This guest post is by Paige Knipfer, an adoptive mother.
As an adoptive mom, I heard some really hurtful comments about adoption and infertility when we were trying to adopt a baby.
I know that most people didn’t mean to be hurtful or understand why their comments were painful, but they still hurt me all the same.
Here are five myths about adoption and infertility and what you need to know about them.
1. “Once you adopt a baby you’ll get pregnant.”
This is one of the most painful comments that hopeful adoptive parents hear.
Adopting a baby doesn’t mean you will get pregnant. Plus, some people who adopt may not have experienced infertility. They may just want to adopt.
It makes prospective adoptive parents feel hurt—as if choosing to adopt was a bad decision. For those who experienced infertility, it’s like saying an adopted child is not as good as a biological one.
Also, studies reveal that the rate for achieving pregnancy after adopting is the same as for those who do not adopt.
2. “Can’t have a baby? Why don’t you just adopt?”
Adoption isn’t always the “right” solution for those experiencing infertility. To say “just adopt” is extremely hard to hear.
Adoption is not an easy process nor is it free of emotional turmoil. Some couples may find it important to have a biological child and may want to pursue fertility treatments.
These couples should not be shunned or judged for knowing what they want and pursuing it. Some couples may find adoption is not the right fit for them or chose to not be parents.
Adopting a child is not a means to an end either. It is another choice, another life journey.
3. “Maybe this is a sign that you’re not meant to be parents.”
Infertility in no way means that you are meant (or not meant) to be parents. Infertility is a medical problem and not something “in your head” or caused entirely by stress.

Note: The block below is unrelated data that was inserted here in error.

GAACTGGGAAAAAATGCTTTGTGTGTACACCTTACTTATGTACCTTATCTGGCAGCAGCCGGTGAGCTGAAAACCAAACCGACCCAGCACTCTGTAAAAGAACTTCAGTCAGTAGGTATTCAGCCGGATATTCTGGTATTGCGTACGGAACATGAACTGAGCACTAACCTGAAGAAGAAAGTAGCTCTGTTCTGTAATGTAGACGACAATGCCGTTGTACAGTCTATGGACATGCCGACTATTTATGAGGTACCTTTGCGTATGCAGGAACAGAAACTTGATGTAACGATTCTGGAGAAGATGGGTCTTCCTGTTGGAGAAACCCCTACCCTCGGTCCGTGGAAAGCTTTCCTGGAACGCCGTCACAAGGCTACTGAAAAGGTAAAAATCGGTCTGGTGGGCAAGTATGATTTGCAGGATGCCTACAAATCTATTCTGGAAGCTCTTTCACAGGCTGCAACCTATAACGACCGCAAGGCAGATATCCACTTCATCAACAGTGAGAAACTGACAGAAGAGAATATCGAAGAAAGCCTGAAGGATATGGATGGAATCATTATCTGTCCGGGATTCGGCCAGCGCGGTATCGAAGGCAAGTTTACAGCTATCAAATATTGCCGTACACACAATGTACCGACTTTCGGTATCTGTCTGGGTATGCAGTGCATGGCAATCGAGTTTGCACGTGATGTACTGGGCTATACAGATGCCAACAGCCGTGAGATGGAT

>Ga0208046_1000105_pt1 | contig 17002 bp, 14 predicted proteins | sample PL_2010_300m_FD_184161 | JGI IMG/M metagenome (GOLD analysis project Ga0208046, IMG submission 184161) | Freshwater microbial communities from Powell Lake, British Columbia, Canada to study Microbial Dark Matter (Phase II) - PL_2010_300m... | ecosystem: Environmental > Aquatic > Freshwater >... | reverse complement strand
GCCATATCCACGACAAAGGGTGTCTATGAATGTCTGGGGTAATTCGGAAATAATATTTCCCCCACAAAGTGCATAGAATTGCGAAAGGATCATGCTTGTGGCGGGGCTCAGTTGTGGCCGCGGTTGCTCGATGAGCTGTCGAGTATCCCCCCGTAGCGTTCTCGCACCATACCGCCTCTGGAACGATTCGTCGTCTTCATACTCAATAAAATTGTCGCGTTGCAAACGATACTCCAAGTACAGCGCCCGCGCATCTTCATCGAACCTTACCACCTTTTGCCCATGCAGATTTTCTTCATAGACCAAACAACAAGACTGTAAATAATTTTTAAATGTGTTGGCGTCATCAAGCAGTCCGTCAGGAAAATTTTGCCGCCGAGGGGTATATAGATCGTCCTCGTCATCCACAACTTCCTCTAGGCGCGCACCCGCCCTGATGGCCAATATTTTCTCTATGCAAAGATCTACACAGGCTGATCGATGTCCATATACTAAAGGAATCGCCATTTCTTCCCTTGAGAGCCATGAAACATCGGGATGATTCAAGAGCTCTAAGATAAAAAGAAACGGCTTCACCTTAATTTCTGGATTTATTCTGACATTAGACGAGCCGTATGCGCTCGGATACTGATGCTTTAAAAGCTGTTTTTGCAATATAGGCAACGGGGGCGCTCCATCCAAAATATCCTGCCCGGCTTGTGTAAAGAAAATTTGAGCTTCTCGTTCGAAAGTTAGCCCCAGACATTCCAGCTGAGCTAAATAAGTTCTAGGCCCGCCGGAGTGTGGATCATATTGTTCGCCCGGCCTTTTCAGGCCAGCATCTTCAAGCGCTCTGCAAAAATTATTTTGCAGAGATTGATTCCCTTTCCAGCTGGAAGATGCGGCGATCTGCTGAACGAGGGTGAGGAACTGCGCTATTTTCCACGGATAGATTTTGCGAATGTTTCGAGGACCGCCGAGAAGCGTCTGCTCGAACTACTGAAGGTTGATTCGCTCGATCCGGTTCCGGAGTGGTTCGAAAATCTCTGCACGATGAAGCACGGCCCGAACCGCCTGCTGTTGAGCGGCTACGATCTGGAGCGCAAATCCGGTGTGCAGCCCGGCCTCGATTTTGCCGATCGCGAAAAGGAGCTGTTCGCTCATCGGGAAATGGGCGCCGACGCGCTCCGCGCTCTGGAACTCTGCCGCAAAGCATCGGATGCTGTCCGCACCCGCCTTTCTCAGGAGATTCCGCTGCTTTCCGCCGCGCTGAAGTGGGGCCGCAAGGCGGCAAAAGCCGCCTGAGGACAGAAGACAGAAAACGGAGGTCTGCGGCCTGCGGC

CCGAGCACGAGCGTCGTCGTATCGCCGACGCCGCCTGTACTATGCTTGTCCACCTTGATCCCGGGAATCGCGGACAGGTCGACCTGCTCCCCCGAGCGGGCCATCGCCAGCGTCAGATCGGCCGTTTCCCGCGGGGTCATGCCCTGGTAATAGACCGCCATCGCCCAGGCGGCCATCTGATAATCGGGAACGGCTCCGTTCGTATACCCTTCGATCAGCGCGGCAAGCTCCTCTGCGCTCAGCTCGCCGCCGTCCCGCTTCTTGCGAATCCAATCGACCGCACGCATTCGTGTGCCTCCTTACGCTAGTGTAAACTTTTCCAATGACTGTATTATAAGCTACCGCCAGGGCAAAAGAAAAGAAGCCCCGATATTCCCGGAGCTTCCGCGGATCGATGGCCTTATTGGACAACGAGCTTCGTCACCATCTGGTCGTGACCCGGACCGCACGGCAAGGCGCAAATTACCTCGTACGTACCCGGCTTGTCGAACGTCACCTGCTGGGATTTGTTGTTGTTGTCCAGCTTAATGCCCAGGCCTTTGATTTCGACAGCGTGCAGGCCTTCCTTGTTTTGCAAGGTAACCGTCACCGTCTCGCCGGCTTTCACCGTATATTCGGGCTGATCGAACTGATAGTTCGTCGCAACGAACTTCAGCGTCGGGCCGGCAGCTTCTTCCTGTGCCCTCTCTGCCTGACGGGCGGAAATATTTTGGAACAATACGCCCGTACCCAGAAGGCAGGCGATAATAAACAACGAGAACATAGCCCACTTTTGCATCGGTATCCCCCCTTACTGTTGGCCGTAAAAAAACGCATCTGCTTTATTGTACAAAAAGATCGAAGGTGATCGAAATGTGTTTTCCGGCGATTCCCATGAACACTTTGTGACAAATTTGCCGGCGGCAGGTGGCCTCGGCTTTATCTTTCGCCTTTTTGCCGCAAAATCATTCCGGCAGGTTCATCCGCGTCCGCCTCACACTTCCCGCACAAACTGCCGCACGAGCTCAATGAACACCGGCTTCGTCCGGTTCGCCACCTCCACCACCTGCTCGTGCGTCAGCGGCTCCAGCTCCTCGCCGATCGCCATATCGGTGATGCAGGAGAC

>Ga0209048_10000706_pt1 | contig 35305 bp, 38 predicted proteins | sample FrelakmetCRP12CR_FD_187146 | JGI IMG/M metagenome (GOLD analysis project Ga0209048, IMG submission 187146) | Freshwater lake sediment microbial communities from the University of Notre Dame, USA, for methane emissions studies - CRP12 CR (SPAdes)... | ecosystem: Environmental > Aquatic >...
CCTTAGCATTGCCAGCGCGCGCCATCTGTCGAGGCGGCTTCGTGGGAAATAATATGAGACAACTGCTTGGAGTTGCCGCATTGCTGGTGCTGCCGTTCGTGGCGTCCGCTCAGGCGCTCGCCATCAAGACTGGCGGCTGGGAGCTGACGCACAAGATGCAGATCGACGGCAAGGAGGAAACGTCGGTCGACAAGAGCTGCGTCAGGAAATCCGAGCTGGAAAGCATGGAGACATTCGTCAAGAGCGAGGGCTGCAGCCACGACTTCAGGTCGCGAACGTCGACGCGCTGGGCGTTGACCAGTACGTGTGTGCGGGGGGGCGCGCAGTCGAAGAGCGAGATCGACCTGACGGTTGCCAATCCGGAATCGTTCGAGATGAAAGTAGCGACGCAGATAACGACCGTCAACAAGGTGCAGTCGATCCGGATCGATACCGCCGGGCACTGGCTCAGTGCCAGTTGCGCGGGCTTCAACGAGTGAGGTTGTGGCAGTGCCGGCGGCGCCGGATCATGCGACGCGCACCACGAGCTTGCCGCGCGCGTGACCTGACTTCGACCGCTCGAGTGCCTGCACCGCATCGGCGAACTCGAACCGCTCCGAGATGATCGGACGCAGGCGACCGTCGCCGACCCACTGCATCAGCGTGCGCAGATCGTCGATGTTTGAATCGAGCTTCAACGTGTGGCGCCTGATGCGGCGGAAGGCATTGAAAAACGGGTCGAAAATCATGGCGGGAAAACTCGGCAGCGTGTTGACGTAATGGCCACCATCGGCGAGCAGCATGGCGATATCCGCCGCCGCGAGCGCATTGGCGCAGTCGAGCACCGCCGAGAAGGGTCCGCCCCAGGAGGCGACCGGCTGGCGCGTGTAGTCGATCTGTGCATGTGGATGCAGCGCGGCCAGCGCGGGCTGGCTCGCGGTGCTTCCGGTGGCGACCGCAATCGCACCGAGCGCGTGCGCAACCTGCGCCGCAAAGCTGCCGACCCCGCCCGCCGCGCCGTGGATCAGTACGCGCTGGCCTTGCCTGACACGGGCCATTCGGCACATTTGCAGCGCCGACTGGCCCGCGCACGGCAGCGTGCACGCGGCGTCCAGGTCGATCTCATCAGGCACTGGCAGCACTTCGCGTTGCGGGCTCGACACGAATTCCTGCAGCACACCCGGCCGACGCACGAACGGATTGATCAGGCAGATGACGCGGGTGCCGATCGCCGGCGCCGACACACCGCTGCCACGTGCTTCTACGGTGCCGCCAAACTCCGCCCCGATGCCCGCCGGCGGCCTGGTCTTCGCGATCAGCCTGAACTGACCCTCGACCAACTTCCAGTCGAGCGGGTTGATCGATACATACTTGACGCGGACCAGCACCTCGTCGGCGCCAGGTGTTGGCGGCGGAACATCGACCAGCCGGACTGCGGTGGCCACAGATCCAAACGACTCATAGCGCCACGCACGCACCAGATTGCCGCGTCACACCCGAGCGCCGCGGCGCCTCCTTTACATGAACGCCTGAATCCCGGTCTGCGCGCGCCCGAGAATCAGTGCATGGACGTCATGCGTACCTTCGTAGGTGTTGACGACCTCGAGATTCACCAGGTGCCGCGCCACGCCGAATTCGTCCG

The decision to pursue infertility treatments or adoption or to be child-free is a personal one, and needs to be respected.
4. “Only infertile couples adopt.”
Not all people who adopt are infertile. There are couples who already have biological children who decide to adopt.
There could be couples who have biological children and now are experiencing infertility or have a medical issue (premature birth, health issues, miscarriages, stillborn) caused from the biological child birth.
Couples who adopt also may decide to have biological children. There are so many facades to creating a family. Please don’t assume that adoption means the couple experienced infertility.
5. “Why don’t you forget about trying to have a baby of your own and adopt one instead?”
Adoption is about finding a family for a child, not about finding a child for a family. Adopting is an alternative to infertility, not a solution.
If you’re not ready to adopt, don’t rush into it. Each infertility and adoption journey is unique to the couple or the individual.
It’s amazing when you ask people their story. I don’t think I’ve met an adoptive parent yet who has the same adoption journey.
Each one has their own background, life experiences, and decision making skills. And by the way, when you adopt, that child will become “your own.”
When it comes to adoption, every person or couple has their own story of how they got to where they are today. Hopefully reading these adoption and infertility myths will keep others from making hurtful comments to couples and individuals who are trying to adopt or have already adopted.
Paige Knipfer is a trainer for a financial institution, an adoptive mom, wife, mentor to a high school student, volunteer, and avid traveler (Semester at Sea alumni). She loves to share her adoption experiences and assist anyone interested in learning more about the process @.
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